In my mind’s choir I sing along with Rabbi Yehoshua Kreiser and Rabbi Avraham Weiser of blessed memory, the European born rabbis of the small congregation in which I grew up. And I sing along with my beloved Rosh Yeshiva, Rabbi Yehuda Amital of blessed memory, also of European birth. I sing and tear-up in disbelief that my children will probably never experience an old shtetl Jew leading the High Holiday services.

I also sing along with the cantor who prepared several hours of tapes for me when I first led services as a college student 30 years ago. Let’s call him Shlomo. Shlomo taught at the yeshiva day school I attended as a youngster. We were members of the same small congregation. Shlomo had a beautiful voice and everyone in the community felt it a treat when he lead the services.

As I communed this week with all the wonderful rabbis and teachers of my mind’s choir, I paused as I came to a particular bar of Kol Nidre that I identify as a “Shlomo” bar in my repertoire. I recalled the link an acquaintance sent me a few years back documenting that Shlomo had years later served time for sexually abusing young boys.

The Israel Philharmonic Orchestra boycotts the music of Wagner because of the role of his music in the rise of the Nazi regime. Should I now “boycott” the music, nay the high-holiday melodies, of a pedophile?

For me, Shlomo was a beloved teacher. In fact, the first time I ever experienced a full traditional Shabbat setting was in his home when I was 11. He had a bunch of boys over for Shabbat. Perhaps with today’s sensitivities such a gathering might never take place. But forty years ago, not much was thought of it. I still remember the chicken fricassee he prepared and the songs around the Shabbat table. But above all I remember his love for liturgy and his generosity in preparing hours of liturgy on tape cassette for me .

I have had no contact with Shlomo in several decades. I can’t imagine what such a meeting would feel like. Of course, I am sickened by the actions for which he has served time, and cannot begin to imagine the justified loathing felt toward him by his victims or by their parents. They were the victims of his darkest impulses. I was the fortunate recipient of his brightest. Shlomo gave me an exposure to Shabbat and a melodic path with which to relate to the Almighty on the High Holidays.

Thinking of Shlomo, the darkness of his personal struggles and the melodies he has passed on to me lead me to new insight into that opening line of the Yom Kippur evening service – “we sanction prayer in the company of the delinquent.” The liturgy does not say, “We sanction prayer in the company of sinners — chot’im. In Hebrew the word I’ve translated as “delinquent” is avaryanim, which is much stronger than just “sinners” — chot’im. Even in medieval rabbinic Hebrew, avaryanim comes much closer to its modern Hebrew meaning of “criminal.” And the term is even stronger, as it is paired here with the definite article, “the avaryanim, implying not merely those many who are imperfect, but those few guilty of the worst deeds.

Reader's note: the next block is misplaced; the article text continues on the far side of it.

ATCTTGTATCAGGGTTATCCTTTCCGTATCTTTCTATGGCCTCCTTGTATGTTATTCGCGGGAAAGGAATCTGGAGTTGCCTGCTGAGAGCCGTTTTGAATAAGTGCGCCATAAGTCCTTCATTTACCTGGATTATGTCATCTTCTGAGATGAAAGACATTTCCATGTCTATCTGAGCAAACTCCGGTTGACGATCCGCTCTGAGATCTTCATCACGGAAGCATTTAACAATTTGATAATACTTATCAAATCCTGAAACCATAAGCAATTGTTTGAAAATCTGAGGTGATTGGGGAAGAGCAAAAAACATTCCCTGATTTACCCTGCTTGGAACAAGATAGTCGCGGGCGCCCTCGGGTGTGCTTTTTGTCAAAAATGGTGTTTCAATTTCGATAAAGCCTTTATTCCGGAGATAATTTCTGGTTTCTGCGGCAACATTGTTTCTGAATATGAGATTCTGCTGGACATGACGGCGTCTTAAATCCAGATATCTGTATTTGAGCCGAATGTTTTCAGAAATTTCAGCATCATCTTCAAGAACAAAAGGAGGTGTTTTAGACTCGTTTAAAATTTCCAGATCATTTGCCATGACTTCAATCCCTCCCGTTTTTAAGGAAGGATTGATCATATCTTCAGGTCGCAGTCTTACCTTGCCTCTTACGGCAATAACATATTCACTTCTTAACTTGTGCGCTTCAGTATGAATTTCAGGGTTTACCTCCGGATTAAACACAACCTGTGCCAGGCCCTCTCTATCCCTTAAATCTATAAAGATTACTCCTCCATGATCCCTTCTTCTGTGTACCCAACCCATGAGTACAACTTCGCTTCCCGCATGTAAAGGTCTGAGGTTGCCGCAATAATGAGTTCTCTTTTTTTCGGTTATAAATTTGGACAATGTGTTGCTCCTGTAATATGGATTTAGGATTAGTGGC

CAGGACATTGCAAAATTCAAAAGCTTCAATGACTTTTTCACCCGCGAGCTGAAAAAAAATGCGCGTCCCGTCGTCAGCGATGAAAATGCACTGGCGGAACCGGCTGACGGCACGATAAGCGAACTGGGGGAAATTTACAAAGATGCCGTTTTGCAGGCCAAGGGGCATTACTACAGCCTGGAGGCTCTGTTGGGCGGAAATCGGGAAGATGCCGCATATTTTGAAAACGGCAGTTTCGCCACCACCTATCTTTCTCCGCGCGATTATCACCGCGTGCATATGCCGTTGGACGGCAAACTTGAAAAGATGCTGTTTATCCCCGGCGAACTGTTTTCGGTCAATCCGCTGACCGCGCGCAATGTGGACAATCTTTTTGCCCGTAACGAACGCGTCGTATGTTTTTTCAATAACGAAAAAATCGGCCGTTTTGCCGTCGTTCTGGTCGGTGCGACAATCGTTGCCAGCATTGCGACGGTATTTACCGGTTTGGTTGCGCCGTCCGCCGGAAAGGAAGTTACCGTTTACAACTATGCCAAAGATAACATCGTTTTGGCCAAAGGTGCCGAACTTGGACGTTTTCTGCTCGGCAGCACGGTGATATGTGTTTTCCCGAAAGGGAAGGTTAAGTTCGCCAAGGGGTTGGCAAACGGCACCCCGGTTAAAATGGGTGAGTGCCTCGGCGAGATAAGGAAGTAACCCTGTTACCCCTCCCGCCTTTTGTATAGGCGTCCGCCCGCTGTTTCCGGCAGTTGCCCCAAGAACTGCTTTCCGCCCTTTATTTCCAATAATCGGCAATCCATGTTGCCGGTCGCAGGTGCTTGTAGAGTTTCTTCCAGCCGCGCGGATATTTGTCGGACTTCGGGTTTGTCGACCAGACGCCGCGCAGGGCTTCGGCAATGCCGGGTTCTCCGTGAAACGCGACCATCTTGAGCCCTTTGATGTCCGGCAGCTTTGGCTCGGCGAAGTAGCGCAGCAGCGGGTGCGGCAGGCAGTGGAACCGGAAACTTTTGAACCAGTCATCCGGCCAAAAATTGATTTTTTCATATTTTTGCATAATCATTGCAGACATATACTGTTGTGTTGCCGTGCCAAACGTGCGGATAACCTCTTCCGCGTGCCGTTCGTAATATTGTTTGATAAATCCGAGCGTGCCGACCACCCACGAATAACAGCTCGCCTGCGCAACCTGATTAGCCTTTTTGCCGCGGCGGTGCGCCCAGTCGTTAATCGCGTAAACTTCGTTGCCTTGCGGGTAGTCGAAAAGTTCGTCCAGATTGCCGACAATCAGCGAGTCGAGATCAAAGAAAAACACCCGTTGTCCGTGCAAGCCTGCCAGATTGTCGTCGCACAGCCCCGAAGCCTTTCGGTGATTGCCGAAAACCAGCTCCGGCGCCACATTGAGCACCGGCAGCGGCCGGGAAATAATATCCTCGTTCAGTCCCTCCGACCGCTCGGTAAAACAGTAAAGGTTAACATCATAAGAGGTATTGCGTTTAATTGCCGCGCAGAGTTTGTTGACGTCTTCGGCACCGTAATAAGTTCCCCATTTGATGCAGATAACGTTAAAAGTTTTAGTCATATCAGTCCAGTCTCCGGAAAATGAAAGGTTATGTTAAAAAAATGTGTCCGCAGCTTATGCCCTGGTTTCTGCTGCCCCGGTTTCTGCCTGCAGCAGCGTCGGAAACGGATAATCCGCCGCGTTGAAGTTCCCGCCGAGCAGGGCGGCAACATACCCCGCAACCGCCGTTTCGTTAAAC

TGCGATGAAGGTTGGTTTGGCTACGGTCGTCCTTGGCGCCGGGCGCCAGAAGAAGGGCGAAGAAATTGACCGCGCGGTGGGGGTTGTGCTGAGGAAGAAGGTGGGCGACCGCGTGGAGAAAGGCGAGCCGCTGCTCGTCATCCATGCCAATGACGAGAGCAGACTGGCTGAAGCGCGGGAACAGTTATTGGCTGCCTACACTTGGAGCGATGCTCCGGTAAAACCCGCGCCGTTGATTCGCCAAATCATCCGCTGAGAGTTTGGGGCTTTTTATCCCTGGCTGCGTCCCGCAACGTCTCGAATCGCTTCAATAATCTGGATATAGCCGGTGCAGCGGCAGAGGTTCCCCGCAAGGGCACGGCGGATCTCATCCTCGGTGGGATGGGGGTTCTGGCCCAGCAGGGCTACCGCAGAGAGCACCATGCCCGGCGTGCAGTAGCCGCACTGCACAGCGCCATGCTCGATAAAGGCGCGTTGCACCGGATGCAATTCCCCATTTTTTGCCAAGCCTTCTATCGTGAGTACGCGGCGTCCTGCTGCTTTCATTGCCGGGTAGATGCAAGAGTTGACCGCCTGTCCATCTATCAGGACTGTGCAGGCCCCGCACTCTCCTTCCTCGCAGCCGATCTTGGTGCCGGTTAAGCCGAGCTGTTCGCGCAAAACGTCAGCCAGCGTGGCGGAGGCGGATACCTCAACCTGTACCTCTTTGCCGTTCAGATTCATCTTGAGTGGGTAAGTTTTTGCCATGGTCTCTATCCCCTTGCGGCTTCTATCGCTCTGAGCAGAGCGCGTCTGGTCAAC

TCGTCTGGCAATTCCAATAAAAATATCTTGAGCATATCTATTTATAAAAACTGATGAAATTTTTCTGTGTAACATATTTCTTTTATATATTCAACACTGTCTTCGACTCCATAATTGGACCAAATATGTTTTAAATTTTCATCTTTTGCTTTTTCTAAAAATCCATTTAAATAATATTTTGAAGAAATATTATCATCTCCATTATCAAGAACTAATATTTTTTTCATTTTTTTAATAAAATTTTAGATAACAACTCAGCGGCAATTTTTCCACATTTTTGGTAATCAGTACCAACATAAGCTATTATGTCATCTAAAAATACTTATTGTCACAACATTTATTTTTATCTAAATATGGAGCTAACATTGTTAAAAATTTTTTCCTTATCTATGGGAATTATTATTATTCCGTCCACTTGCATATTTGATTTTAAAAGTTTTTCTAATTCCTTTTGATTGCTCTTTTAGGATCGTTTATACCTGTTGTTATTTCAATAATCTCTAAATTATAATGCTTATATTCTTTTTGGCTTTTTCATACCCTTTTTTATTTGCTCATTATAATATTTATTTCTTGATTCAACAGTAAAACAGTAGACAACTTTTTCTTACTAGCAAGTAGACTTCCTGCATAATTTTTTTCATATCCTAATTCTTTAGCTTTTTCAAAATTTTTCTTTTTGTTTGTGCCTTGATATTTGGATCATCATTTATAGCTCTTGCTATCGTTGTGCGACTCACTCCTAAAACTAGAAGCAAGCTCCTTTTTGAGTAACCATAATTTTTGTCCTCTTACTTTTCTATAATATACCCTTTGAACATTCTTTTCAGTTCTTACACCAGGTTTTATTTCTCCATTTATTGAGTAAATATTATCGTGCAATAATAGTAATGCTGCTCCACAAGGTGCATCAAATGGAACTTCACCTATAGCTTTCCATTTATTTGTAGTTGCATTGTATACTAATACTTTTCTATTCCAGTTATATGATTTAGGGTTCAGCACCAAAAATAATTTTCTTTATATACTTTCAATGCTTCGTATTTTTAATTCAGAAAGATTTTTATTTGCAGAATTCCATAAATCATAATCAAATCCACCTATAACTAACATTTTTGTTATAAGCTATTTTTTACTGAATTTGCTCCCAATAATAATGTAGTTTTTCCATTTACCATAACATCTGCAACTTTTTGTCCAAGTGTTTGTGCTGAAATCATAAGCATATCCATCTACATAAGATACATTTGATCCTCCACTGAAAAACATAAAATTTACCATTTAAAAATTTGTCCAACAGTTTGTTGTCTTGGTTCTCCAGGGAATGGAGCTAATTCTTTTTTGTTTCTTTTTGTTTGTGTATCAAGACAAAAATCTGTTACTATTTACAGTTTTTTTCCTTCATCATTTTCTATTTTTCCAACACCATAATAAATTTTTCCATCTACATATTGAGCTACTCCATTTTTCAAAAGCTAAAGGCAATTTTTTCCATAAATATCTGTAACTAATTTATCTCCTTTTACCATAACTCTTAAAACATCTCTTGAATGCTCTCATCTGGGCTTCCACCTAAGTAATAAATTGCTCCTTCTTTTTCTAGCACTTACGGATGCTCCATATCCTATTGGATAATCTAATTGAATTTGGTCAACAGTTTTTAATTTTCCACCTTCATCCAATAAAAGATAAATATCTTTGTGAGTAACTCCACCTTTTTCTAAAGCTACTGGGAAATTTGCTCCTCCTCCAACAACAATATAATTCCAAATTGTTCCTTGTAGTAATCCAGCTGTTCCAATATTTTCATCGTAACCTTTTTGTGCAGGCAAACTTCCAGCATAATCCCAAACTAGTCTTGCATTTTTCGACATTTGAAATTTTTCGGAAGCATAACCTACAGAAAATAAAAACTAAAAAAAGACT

On Yom Kippur there is no easy ethos of “forgive and forget.” The opening line of the liturgy affirms the functioning of a heavenly court and an earthly one. Each shall mute out justice in its respective realm. But that opening line speaks of a third body – that of the congregation. On Yom Kippur the congregation must find a way to include in its midst not only mere “sinners”, but indeed “the avaryanim.”

And it is in that spirit that through the inspiration of all my teachers I shall lead the services, confident in the knowledge that I ”have sanction to pray with the delinquent.”

Can or should an Avel perform Bircas Cohanim (Part 4)


Part 1, Part 2, Part 3.

Minhag Chassidim in general, and Minhag Chabad in particular.

Dayan Telsner, who is a good Yedid of mine, wrote a number of articles where he responded to my points in the local Chabad publications הערות התמימים ואנ’’ש

I am not challenging his right to pasken according to the minhag brought by the Ramoh, which he conflates as some universal practice throughout the Ashkenazic world, and for which he uses the ultra-strong words of מנהג עוקר הלכה,I believe out of context.

I will just post this excerpt from Chabad’s own התקשרות magazine, which is referred to religiously by Rabbonim and Chassidim in respect of how to behave על פי מנהג חב’’ד.

My translation follows:

It is written in the Shulchan Aruch HoRav (Ba’al Hatanya), “in our regions, where mourning extends until 12 months on a mother of father, and 30 days after another relative, the Cohen [Avel] does not Duchen, even if he is the only Cohen, and even on Yom Yov…”

But, in practice [despite the listing of the Ramoh by the Shulchan Oruch HoRav] I heard from many [important] Poskim in Chabad, and these include The Gaon and Chosid, R Osher Lemil HaCohen, of Beitar, and the Gaon and Chosid R’ Yisrael Yosef Hendel of Migdal Haemek, they they never saw [in Chabad] even outside Israel that an Avel would avoid Duchening.

They referred to the Nitei Gavriel [of R’ Gavriel Tzinner, who is the Rav HaMachshir of the Melbourne Eruv], who wrote that that the Custom of Chassidim is in accord with the Shulchan Aruch [and not the Ramoh] according to the practice of the Sephardim. He brings as support the view of the Kaf HaChaim, that according to mystical [kabbalistic] line of Judaic practice, one must Duchen even if he is a mourner. An in the responsa Mishnas Shlomo [R’ Shlomoeleh Vilna, the Dayan of Vilna] he brings that according to the Ari Zal, we are especially careful not to show any mourning on Shabbos and Yom Tov, and certainly no Cohen should refrain from Duchening because they are an Avel.